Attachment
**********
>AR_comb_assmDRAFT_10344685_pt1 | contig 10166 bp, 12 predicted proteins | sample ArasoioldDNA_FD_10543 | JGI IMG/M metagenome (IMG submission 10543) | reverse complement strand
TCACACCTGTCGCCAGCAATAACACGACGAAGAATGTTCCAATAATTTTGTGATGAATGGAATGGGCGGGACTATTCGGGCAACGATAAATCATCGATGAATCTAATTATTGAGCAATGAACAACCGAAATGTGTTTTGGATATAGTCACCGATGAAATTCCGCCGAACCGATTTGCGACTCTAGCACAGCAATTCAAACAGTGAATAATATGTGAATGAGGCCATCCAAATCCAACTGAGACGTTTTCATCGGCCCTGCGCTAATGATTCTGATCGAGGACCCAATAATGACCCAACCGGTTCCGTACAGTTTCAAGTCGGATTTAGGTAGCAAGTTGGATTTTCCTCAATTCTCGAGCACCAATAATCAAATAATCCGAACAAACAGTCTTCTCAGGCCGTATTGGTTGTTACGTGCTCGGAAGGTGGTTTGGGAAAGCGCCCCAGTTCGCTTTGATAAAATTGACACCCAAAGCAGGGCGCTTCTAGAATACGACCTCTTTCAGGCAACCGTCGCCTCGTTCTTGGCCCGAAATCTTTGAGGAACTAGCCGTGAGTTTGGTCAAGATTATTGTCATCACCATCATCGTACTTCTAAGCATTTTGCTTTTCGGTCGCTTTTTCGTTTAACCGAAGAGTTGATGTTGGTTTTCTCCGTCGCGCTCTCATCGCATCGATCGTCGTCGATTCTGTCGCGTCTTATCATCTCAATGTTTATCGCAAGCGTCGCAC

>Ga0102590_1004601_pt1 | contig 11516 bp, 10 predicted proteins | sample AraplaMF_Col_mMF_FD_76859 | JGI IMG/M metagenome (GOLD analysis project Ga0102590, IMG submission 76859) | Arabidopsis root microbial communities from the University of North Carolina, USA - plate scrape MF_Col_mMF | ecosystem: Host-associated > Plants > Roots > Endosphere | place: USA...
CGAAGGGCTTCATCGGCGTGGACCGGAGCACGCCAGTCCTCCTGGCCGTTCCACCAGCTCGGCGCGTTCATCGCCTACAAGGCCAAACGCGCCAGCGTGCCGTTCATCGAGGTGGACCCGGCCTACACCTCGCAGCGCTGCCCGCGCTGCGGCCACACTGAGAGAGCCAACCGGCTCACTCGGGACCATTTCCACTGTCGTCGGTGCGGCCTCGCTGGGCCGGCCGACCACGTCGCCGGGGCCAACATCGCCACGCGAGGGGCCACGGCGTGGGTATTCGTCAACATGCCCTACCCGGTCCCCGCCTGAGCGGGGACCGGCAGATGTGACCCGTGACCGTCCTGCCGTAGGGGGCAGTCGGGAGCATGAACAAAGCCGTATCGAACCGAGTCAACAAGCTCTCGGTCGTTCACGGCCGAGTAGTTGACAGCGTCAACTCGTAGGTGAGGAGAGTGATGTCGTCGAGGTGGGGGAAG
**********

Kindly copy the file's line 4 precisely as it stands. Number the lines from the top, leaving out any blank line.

CGAAGGGCTTCATCGGCGTGGACCGGAGCACGCCAGTCCTCCTGGCCGTTCCACCAGCTCGGCGCGTTCATCGCCTACAAGGCCAAACGCGCCAGCGTGCCGTTCATCGAGGTGGACCCGGCCTACACCTCGCAGCGCTGCCCGCGCTGCGGCCACACTGAGAGAGCCAACCGGCTCACTCGGGACCATTTCCACTGTCGTCGGTGCGGCCTCGCTGGGCCGGCCGACCACGTCGCCGGGGCCAACATCGCCACGCGAGGGGCCACGGCGTGGGTATTCGTCAACATGCCCTACCCGGTCCCCGCCTGAGCGGGGACCGGCAGATGTGACCCGTGACCGTCCTGCCGTAGGGGGCAGTCGGGAGCATGAACAAAGCCGTATCGAACCGAGTCAACAAGCTCTCGGTCGTTCACGGCCGAGTAGTTGACAGCGTCAACTCGTAGGTGAGGAGAGTGATGTCGTCGAGGTGGGGGAAG